The issue is so serious that yesterday, from Washington, in a forum sponsored by the American Enterprise Institute, OB president, José Carrión, asserted that the federal entity has taken “this action solely to fulfill its purpose, according to that established by PROMESA, to provide a method so the government of Puerto Rico and its instrumentalities may attain fiscal responsibility and (gain) access to capital markets”.

Immediately thereafter, Carrión said that, although not every corporation will use Tittle III, that will be the case for Puerto Rico Sales Tax Financing Corporation (Cofina).

The circumstances Puerto Rico finds itself in now entail a course of action so complex that yesterday, former Treasury adviser, Antonio Weiss, during the same forum, described the phase that is now beginning as “a long spell.”

“That stay on litigations has already made it possible to suspend $2 billion in debt payments,” Weiss said while adding that, without the reactivation of the “stay,” basic services of the government of Puerto Rico would be jeopardized.

Before, it was the bondholders, now its everyone. However, to avoid a disruption in public services by invoking Tittle III, the sought after cut will now become an adjustment of accounts for the bondholders, but for people as well.

“Tittle III must matter to all, because now everything is really on the table,” said economist Antonio Fernós Sagebién.

According to Fernós Sagebién, along with the cuts to bonds, there’s also the Treasury refunds, adjudications against the state, and the accounts receivables from any vendor or contractor. 

The end of myths. The list made public by the OB with the first 20 creditors of Puerto Rico evidence that the adjustment will affect (everyone) from the companies that print the books for  the Department of Education, to the non-profit organizations which struggle to rescue school dropouts, and insurers and pharmacies holding contracts with MiSalud. Bondholders and that small group of vendors alone are owed $12.3 billion.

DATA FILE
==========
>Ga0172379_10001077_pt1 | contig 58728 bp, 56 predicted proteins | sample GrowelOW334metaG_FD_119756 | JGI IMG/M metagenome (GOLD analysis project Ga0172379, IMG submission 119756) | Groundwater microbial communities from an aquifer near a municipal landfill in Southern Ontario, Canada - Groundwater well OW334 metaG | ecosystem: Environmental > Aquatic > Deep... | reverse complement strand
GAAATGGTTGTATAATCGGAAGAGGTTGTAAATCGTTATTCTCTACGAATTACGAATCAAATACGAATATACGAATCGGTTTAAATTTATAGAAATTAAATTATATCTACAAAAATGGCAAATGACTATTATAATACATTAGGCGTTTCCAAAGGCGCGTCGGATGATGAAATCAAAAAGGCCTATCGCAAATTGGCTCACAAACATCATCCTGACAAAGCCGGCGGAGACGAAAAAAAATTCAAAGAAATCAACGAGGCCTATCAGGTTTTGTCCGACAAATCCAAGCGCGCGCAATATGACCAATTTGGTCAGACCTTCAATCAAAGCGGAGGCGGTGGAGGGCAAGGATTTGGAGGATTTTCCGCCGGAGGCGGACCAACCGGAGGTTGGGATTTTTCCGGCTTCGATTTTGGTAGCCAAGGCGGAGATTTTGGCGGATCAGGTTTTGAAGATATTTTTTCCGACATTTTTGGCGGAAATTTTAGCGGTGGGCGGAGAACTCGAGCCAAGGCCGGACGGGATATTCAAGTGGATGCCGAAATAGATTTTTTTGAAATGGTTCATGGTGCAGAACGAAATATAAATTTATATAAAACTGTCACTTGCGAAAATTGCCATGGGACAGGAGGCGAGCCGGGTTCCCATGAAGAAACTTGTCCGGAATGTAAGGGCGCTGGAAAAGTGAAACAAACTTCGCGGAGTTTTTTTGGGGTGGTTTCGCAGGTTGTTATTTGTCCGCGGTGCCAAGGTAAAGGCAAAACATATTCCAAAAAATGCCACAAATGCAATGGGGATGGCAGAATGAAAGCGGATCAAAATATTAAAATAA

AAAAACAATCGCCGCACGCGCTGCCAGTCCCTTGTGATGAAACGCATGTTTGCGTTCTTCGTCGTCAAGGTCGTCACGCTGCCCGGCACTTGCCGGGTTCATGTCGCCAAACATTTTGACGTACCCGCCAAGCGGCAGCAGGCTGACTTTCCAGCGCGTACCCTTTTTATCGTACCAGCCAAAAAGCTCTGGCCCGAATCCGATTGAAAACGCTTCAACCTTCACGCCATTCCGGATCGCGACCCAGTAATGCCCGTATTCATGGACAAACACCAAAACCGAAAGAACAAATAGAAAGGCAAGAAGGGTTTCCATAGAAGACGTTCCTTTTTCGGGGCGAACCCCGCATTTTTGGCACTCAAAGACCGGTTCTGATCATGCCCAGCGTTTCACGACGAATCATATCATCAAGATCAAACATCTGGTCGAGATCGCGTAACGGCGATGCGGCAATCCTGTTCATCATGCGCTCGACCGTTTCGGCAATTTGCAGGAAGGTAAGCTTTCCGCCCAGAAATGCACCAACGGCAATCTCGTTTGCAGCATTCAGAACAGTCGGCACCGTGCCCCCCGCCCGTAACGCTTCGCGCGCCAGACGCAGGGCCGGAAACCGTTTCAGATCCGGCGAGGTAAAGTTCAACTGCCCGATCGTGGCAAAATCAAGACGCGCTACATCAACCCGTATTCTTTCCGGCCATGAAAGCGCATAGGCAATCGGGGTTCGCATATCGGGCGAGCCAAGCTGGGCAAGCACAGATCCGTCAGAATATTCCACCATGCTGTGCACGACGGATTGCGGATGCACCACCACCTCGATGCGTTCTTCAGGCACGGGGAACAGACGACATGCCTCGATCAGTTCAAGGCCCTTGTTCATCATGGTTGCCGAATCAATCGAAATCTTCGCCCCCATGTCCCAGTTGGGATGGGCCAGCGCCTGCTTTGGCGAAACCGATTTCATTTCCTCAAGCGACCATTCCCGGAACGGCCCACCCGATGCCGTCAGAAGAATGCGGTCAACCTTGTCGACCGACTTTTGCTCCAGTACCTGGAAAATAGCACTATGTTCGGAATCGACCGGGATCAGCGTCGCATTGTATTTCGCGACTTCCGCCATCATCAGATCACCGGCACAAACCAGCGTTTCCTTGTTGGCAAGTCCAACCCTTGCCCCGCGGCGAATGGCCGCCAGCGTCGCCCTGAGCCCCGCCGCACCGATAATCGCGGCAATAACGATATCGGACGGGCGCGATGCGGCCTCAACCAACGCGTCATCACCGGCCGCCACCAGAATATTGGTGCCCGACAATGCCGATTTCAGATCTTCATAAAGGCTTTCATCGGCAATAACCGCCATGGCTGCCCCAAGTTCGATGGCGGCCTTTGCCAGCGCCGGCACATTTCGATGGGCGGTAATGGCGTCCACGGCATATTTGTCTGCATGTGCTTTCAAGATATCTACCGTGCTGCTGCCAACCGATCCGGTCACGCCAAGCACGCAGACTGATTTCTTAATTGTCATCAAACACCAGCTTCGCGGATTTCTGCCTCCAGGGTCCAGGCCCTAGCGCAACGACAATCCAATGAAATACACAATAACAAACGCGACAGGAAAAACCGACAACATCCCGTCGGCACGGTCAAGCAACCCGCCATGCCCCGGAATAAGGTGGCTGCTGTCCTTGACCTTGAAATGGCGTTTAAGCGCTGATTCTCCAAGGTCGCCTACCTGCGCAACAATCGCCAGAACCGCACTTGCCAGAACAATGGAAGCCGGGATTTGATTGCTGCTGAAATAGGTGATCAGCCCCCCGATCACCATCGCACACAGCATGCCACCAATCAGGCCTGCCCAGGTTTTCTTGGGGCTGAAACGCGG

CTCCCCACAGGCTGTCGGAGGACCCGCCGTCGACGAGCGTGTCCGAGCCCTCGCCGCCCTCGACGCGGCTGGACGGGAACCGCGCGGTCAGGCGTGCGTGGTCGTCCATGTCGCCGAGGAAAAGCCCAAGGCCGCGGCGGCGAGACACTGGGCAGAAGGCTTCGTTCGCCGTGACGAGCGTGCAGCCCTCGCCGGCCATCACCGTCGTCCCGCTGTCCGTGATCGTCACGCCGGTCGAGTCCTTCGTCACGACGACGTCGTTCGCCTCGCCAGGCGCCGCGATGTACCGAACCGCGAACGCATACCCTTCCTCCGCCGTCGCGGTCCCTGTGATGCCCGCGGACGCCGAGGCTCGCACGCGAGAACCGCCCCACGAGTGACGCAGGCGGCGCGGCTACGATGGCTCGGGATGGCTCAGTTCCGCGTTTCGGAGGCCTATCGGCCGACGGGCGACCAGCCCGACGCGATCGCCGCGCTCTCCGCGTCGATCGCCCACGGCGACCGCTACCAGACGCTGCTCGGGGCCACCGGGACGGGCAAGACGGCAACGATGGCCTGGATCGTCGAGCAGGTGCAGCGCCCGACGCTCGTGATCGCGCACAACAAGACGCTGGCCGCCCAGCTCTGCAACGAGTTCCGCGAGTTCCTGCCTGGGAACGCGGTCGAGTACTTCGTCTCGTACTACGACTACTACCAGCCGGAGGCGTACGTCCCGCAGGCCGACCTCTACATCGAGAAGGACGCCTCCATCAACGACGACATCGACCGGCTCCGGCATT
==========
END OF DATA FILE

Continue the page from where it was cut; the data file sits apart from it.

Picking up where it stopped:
Fernós Sagebién said that it will now be up to the judge to decide what neither the OB, nor the administration of Alejandro García Padilla of that of Rosselló Nevares managed to do: determine what constitutes an essential service.

And in that sense, Fernós Sagebién said that Puerto Rico has lost one year and paid millions in consultants (fees) to end up in the hands of judges.

“The problem with that is how many local contractors, who move money in the economy every day, will be affected according to the terms of Tittle III,” said, for his part, attorney Iván Rivera.

To the extend that these claims are affected, any economic growth forecast prepared by the Government will end up turning into salt and water. “That could end up cancelling the forecasts contained in the same plan, and moneys that could have been reinvested somehow back into the economy, will no longer be there,” Rivera said.

“Pensions will be a central issue,” added the spokesperson for the organization Transparency in Government Finances.

Although pensions wouldn’t necessary be modified, retirees would not be able escape other adjustments such as the loss of the contribution to the health plan, for instance.

“We are no longer talking about reaching agreements with bondholders. Now, if you leave essential services in the hands of a judge, who will be appointed by the Chief Justice of the Supreme Court, there will be more decisions in an Excel spreadsheet than those based on the sensibility afforded by the government administration,” said Rivera while indicating that, in the aggregate, Puerto Rico could stand to loose more through Tittle III than previously thought.